Top Ten Reasons for Changing U.S. policy toward Cuba

Tuesday, 16 January 2007
“This top ten list is a powerful reminder to Congress and all Americans that sanctions against Cuba do nothing but violate American values, cost American jobs, stain our image overseas, and breach our basic rights,” said Sarah Stephens with the Center for Democracy in the Americas.  “As Cuba enters a new era, so should America, and replace our policy of isolating Cuba with one favoring engagement, travel, and trade.”

Grounded in research and reality, “In Our National Interest” states the key arguments in fourteen pages with backup research and a powerful clarity:

•        The policy has produced nothing in decades
•        Enforcing the policy drains resources from the war on terror
•        The policy hurts American companies and American workers
•        The policy is an assault on family values
•        The policy infringes on the rights and liberties of all U.S. citizens
•        The policy hurts America’s image abroad
•        The Castro government uses our policy to advance its own ends
•        The policy puts political interests above the national interest
•        Important people oppose the policy and want to see it changed
•        The policy stops Americans from doing what they do best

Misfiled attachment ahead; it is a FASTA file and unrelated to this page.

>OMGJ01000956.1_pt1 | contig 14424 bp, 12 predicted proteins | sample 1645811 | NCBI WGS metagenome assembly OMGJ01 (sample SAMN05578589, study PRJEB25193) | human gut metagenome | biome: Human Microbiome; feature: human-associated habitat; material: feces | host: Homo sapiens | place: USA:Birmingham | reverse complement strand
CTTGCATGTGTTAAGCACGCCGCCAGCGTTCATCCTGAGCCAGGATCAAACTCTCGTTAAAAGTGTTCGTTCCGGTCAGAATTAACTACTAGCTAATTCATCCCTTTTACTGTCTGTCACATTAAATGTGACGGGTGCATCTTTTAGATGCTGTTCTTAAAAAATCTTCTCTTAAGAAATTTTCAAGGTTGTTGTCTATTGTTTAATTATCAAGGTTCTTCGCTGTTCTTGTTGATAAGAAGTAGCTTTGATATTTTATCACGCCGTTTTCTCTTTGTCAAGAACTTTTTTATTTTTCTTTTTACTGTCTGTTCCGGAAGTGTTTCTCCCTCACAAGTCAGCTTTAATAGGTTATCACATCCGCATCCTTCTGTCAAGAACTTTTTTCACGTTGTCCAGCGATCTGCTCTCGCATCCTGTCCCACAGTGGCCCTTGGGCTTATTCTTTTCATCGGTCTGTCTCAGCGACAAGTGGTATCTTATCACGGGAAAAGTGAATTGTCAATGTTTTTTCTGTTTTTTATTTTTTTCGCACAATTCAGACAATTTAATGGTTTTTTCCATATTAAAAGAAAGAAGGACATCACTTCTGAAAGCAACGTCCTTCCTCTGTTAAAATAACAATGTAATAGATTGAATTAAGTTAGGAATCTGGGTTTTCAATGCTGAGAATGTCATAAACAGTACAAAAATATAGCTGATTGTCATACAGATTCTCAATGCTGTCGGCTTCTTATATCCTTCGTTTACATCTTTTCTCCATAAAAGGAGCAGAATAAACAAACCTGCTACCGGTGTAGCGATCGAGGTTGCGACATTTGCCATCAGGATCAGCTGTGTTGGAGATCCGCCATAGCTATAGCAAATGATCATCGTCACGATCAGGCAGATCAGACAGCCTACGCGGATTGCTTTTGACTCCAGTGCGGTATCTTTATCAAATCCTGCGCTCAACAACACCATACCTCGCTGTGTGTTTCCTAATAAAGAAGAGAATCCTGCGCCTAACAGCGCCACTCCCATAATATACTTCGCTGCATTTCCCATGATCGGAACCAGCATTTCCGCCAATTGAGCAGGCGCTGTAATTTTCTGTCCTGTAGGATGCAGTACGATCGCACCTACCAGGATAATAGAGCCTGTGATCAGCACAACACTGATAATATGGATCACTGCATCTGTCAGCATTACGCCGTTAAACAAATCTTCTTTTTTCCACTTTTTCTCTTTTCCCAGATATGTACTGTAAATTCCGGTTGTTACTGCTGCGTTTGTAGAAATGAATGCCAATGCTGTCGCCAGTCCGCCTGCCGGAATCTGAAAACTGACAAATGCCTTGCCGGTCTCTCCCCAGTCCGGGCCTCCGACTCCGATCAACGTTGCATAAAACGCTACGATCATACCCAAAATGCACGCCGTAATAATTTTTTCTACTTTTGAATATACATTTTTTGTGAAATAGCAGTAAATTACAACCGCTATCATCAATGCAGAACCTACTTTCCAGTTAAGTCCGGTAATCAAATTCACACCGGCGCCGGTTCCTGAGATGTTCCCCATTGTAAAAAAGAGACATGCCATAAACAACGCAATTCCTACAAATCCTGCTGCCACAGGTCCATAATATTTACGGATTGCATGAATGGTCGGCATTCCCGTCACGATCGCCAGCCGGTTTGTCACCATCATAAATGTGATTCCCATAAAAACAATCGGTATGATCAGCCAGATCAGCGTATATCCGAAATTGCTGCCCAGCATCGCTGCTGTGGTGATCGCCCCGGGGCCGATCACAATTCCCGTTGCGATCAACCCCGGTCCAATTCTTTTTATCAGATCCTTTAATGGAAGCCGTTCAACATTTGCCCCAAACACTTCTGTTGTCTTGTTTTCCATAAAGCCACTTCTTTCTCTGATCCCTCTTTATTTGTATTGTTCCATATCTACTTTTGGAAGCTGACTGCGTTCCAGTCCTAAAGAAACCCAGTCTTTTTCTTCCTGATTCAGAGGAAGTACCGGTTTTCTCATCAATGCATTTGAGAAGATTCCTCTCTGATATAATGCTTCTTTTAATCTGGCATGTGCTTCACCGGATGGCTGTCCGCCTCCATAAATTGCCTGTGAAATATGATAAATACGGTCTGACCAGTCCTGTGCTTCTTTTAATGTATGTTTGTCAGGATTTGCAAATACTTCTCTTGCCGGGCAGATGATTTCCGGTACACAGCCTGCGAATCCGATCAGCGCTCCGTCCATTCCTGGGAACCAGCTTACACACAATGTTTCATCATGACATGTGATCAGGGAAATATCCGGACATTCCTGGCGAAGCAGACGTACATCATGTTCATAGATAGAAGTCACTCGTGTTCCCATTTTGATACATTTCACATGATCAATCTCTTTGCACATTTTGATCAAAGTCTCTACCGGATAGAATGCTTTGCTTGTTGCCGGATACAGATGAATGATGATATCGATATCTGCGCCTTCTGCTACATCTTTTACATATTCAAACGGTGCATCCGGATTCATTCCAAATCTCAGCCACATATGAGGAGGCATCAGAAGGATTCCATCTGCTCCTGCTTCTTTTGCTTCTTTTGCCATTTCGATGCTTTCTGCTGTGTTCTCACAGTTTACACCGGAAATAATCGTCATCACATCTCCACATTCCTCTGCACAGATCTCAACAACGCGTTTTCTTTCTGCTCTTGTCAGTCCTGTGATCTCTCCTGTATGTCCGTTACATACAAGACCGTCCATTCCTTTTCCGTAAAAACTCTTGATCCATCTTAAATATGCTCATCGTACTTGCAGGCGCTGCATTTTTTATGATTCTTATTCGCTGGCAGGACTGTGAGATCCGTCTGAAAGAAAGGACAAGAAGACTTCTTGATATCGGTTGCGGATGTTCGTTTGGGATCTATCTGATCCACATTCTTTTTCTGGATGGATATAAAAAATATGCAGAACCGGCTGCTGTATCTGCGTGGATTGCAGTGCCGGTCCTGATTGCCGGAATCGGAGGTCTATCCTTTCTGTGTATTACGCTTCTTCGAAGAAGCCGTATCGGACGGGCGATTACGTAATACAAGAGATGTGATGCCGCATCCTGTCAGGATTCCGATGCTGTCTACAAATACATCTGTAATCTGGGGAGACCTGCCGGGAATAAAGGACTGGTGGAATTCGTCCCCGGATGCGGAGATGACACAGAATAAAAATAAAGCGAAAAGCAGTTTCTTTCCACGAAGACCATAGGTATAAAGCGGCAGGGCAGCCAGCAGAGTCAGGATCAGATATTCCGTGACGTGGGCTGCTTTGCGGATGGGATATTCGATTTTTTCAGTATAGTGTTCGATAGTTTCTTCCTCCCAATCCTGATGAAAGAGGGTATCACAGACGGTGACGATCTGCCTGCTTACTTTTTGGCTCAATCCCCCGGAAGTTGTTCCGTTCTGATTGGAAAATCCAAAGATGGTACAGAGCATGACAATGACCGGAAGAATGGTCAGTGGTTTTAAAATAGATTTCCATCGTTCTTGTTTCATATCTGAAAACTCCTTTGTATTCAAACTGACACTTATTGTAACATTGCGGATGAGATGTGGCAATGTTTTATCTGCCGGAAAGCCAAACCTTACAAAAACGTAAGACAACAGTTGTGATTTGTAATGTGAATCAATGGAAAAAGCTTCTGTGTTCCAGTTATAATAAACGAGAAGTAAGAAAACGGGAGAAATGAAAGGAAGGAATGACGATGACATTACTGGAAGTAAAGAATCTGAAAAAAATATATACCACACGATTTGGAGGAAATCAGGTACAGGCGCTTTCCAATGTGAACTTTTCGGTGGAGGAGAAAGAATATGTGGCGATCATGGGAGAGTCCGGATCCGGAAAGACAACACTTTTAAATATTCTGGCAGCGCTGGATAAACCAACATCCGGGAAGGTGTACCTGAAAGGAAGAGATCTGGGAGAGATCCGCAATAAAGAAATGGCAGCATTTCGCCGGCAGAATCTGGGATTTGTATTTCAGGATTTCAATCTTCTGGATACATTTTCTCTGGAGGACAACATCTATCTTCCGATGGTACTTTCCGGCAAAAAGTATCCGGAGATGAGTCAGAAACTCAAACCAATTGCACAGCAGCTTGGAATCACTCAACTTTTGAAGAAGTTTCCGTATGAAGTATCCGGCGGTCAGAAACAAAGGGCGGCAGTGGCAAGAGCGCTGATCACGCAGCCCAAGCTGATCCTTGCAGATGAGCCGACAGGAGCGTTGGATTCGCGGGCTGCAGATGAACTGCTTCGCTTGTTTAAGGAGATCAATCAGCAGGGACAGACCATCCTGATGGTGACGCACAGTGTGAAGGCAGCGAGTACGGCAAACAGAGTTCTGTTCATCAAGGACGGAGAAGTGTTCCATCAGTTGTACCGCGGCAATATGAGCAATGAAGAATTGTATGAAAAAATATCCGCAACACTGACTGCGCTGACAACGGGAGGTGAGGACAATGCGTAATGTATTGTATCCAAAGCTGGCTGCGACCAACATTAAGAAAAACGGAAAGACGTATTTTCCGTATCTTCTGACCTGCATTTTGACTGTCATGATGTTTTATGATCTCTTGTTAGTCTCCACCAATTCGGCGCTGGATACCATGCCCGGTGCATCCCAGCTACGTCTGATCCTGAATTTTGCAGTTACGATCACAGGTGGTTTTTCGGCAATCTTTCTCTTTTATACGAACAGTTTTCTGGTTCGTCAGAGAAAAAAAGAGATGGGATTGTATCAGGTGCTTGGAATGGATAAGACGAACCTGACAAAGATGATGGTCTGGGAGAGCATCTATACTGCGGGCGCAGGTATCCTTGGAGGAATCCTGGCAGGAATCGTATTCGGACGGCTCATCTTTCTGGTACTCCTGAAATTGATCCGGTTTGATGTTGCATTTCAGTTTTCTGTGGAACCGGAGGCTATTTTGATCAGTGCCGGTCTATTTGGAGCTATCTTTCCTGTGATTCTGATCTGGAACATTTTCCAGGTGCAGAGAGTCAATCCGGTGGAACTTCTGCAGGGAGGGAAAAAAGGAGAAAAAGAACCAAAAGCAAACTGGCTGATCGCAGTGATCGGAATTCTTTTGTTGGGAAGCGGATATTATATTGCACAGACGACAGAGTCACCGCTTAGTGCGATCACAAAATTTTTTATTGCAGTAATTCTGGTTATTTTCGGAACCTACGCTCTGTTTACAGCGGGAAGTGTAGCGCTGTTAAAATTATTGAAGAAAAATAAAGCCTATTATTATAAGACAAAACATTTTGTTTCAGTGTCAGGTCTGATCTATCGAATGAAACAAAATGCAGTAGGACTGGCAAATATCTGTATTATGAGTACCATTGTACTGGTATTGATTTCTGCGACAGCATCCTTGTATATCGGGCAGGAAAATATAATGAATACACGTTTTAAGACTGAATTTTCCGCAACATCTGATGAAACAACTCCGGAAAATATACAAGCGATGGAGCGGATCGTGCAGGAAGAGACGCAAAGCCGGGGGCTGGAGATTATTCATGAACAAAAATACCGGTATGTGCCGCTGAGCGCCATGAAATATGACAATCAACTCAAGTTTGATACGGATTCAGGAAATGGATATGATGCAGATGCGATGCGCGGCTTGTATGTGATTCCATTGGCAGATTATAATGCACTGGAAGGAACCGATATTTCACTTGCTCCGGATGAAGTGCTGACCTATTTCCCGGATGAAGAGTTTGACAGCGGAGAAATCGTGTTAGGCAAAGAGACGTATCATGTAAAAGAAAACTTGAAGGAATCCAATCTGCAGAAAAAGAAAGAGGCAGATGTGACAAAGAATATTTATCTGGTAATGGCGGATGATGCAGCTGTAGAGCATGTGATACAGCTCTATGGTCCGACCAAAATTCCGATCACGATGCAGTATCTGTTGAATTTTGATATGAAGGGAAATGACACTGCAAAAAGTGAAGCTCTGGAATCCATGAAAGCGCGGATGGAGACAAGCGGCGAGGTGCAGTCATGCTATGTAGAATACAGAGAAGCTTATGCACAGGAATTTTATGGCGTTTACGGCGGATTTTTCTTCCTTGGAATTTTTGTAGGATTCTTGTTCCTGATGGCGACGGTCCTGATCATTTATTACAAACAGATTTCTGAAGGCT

“The point here is that changing our policies is clearly in America’s national interest,” said Jake Colvin, Director of USA*Engage.  “Congress and the Administration should consider how to move forward with new policies that would benefit American workers, promote the reunification of Cuban families and improve our national security and reputation abroad.”

The Top Ten List can be downloaded at

The Center for Democracy in the Americas (CDA) – – is devoted to changing U.S. policy toward the countries of the Americas by basing our relations on respect and dignity, and fostering dialogue particularly with those governments and movements with which U.S. policy is at odds.

USA*ENGAGE – – is a broad-based coalition representing Americans from all regions, sectors and segments of our society concerned about the proliferation of unilateral foreign policy sanctions at the federal, state, and local level.